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Collective knowledge brokering: The model and impact of an embedded team

Le May, Andr�e; Wye, Lesley; Cramer, Helen; Beckett, Kate; Farr, Michelle; Le May, Andree; Carey, Jude; Robinson, Rebecca; Anthwal, Rachel; Rooney, James; Baxter, Helen


Andr�e Le May

Lesley Wye

Helen Cramer

Profile Image

Kate Beckett
Occasional Associate Lecturer - Allied Health Professions

Michelle Farr

Andree Le May

Jude Carey

Rebecca Robinson

Rachel Anthwal

James Rooney

Helen Baxter


Background: The Bristol Knowledge Mobilisation (KM) Team was an unusual collective brokering model, consisting of a multi-professional team of four managers and three academics embedded in both local healthcare policymaking (aka commissioning) and academic primary care.

Aims and objectives: They aimed to encourage ‘research-informed commissioning’ and ‘commissioning-informed research’. This paper covers context, structure, processes, advantages, challenges and impact.

Methods: Data sources from brokers included personal logs, reflective essays, exit interviews and a team workshop. These were analysed inductively using constant comparison. To obtain critical distance, three external evaluations were conducted, using interviews, observations and documentation.

Findings: Stable, solvent organisations; senior involvement with good inter-professional relationships; secure funding; and networks of engaged allies in host organisations supported the brokers. Essential elements were two-way embedding, ‘buddying up’, team leadership, brokers’ interpersonal skills, and two-year, part-time contracts. By working collectively, the brokers fostered cross-community interactions and modelled collaborative behaviour, drawing on each other’s ‘insider’ knowledge, networks and experience. Challenges included too many taskmasters, unrealistic expectations and work overload. However, team-brokering provided a safe space to be vulnerable, share learning, and build confidence. As host organisations benefitted most from embedded brokers, both communities noted changes in attitude, knowledge, skills and confidence. The team were more successful in fostering ‘commissioning-informed research’ with co-produced research grants than ‘research-informed commissioning’.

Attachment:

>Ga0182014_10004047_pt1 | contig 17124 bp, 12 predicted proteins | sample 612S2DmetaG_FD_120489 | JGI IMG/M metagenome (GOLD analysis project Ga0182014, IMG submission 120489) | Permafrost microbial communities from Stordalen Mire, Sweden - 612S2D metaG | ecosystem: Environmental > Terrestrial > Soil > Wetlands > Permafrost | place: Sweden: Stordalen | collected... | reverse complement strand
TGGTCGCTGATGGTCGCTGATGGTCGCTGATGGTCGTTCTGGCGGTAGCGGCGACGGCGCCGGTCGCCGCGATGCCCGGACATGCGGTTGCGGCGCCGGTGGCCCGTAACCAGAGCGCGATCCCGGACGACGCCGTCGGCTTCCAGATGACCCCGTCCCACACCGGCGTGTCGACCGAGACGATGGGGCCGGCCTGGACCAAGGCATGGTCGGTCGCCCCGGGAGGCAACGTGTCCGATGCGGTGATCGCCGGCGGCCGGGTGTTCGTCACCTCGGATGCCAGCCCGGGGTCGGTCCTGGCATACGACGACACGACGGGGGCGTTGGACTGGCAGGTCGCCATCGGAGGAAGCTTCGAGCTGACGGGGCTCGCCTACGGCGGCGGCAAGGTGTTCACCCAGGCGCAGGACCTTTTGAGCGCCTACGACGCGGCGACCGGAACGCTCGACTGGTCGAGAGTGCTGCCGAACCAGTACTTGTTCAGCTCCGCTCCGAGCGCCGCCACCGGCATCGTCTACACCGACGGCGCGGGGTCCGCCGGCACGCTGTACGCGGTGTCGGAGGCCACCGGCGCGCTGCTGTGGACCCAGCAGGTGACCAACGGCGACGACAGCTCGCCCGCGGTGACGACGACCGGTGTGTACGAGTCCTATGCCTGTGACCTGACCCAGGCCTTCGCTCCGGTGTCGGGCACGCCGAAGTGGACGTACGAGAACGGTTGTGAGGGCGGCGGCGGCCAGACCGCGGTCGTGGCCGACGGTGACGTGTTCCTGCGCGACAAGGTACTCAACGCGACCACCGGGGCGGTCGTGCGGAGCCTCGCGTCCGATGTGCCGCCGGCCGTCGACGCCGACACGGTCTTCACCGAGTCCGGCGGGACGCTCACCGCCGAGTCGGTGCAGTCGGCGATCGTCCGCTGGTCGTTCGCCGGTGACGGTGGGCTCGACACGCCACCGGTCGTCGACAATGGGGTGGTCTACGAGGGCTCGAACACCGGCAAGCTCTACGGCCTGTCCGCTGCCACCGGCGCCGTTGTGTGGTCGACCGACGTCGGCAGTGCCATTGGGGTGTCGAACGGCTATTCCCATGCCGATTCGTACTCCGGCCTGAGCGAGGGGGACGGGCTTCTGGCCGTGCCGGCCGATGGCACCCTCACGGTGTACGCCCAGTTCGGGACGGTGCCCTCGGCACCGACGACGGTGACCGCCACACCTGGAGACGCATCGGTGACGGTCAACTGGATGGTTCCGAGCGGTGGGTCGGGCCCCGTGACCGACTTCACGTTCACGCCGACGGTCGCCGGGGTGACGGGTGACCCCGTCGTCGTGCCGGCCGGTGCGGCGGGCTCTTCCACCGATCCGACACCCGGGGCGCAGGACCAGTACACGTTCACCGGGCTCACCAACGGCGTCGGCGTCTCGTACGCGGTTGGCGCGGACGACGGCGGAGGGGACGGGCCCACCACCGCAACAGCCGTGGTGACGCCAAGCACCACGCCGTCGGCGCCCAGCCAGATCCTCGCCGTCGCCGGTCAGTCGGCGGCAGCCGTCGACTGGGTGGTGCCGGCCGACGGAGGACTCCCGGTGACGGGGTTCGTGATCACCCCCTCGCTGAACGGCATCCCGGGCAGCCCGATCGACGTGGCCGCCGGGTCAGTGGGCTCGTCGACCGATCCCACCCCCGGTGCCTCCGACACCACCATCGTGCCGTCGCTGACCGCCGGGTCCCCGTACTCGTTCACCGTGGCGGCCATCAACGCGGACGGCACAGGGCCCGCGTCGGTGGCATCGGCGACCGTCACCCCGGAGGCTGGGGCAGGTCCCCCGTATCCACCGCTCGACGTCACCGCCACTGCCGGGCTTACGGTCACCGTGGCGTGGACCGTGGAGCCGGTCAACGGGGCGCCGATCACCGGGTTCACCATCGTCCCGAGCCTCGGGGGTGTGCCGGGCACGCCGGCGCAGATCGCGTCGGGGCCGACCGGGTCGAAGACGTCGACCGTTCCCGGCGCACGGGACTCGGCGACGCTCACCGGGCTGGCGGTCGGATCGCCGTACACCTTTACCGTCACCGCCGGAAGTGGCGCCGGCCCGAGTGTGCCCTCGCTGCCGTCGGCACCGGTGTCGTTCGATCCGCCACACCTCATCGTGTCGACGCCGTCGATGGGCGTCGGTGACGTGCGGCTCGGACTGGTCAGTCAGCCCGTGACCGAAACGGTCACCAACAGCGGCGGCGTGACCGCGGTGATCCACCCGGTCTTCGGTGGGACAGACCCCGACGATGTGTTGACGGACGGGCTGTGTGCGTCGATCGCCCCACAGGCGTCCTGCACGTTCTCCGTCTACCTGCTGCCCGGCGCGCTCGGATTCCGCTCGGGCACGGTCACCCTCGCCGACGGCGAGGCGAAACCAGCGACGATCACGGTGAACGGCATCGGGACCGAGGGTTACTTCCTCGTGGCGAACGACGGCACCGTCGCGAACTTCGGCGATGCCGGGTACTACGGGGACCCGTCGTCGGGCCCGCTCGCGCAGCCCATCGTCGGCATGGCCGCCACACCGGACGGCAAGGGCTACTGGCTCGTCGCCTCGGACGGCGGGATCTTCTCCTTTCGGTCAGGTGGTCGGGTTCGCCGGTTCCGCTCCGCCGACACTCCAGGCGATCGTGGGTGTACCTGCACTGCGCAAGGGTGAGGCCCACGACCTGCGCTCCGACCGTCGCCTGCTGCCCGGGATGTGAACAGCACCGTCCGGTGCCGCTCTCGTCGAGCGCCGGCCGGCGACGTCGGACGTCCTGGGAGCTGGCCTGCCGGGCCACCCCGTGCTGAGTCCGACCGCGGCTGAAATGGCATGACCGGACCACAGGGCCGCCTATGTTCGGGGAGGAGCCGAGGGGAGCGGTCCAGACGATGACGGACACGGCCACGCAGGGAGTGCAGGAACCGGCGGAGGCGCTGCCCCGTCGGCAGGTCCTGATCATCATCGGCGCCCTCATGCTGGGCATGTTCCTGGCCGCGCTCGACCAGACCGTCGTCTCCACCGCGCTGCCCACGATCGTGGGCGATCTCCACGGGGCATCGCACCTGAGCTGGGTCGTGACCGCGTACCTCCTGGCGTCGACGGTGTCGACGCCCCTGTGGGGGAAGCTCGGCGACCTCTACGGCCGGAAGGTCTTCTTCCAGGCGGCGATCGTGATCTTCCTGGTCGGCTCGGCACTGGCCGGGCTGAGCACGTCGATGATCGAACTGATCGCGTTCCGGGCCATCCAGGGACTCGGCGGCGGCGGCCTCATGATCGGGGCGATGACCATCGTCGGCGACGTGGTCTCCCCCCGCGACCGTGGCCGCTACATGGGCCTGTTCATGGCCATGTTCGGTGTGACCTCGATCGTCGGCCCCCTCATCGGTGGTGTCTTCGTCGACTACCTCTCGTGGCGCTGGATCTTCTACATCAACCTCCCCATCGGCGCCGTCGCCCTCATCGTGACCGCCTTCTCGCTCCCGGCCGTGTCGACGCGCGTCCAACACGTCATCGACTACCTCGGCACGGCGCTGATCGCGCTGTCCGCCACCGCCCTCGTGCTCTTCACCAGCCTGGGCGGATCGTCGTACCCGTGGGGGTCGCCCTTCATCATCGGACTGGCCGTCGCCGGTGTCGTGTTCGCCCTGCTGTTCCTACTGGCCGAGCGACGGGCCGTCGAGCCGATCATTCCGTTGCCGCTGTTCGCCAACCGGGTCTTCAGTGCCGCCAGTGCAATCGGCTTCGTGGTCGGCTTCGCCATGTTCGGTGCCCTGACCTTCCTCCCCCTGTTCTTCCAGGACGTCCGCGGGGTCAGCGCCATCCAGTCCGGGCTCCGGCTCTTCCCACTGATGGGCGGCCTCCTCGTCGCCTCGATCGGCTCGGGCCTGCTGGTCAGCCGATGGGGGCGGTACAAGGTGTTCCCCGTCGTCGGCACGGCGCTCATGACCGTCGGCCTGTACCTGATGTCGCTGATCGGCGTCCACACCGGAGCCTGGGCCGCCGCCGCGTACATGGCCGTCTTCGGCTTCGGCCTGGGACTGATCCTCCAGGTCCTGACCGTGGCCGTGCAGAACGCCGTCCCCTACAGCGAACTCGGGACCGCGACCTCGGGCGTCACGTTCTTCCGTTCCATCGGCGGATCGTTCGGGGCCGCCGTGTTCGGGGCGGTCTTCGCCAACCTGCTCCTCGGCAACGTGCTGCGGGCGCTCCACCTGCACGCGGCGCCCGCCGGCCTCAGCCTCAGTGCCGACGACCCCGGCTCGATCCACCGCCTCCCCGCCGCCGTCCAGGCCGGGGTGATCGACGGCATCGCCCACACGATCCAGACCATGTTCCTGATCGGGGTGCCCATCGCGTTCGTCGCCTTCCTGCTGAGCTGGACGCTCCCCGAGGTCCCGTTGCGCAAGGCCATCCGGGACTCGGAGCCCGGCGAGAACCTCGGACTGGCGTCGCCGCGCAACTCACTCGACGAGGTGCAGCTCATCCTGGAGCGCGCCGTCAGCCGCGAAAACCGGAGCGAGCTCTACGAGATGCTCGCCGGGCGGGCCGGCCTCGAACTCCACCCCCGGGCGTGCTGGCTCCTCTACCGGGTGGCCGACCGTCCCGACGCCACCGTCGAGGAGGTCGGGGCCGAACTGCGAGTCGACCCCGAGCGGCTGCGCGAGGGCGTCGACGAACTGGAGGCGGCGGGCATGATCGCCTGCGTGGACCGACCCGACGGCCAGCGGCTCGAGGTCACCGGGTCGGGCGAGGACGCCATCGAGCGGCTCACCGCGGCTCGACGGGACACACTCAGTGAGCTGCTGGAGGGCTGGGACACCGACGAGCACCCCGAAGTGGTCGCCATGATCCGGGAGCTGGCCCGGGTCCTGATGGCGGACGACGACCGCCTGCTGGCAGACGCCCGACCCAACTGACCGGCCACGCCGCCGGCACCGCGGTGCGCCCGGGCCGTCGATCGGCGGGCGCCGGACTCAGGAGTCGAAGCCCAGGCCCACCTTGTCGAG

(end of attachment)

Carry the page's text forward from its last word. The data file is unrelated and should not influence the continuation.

Discussion and conclusions: Although still difficult, the collective support and comradery of an embedded, two-way, multi-professional team made encouraging interactions, and therefore brokering, easier. A team approach modelled collaborative behaviour and created a critical mass to affect cultural change.


Le May, A., Wye, L., Cramer, H., Beckett, K., Farr, M., Le May, A., …Baxter, H. (2020). Collective knowledge brokering: The model and impact of an embedded team. Evidence and Policy, 16(3), 429-452.

Journal Article Type Article
Acceptance Date Oct 22, 2018
Online Publication Date Jan 25, 2019
Publication Date Aug 1, 2020
Deposit Date Jan 28, 2019
Publicly Available Date Jan 26, 2020
Journal Evidence and Policy
Print ISSN 1744-2648
Electronic ISSN 1744-2656
Publisher Policy Press
Peer Reviewed Peer Reviewed
Volume 16
Issue 3
Pages 429-452
Keywords co-production, collective brokering, knowledge brokering, knowledge mobilisation
Public URL
Publisher URL
Additional Information Additional Information : This is a post-peer-review, pre-copy edited version of an article published in Evidence and Policy. The definitive publisher-authenticated version [Wye, L. , Cramer, H. , Beckett, K. , Farr, M. , Le May, A. , Carey, J. , Robinson, R. , Anthwal, R. , Rooney, J. and Baxter, H. and UWE, UoB, Bristol CCG (2019) Collective knowledge brokering: The model and impact of an embedded team. Evidence and Policy. ISSN 1744-2648] is available online at:
Corporate Creators : UWE, UoB, Bristol CCG


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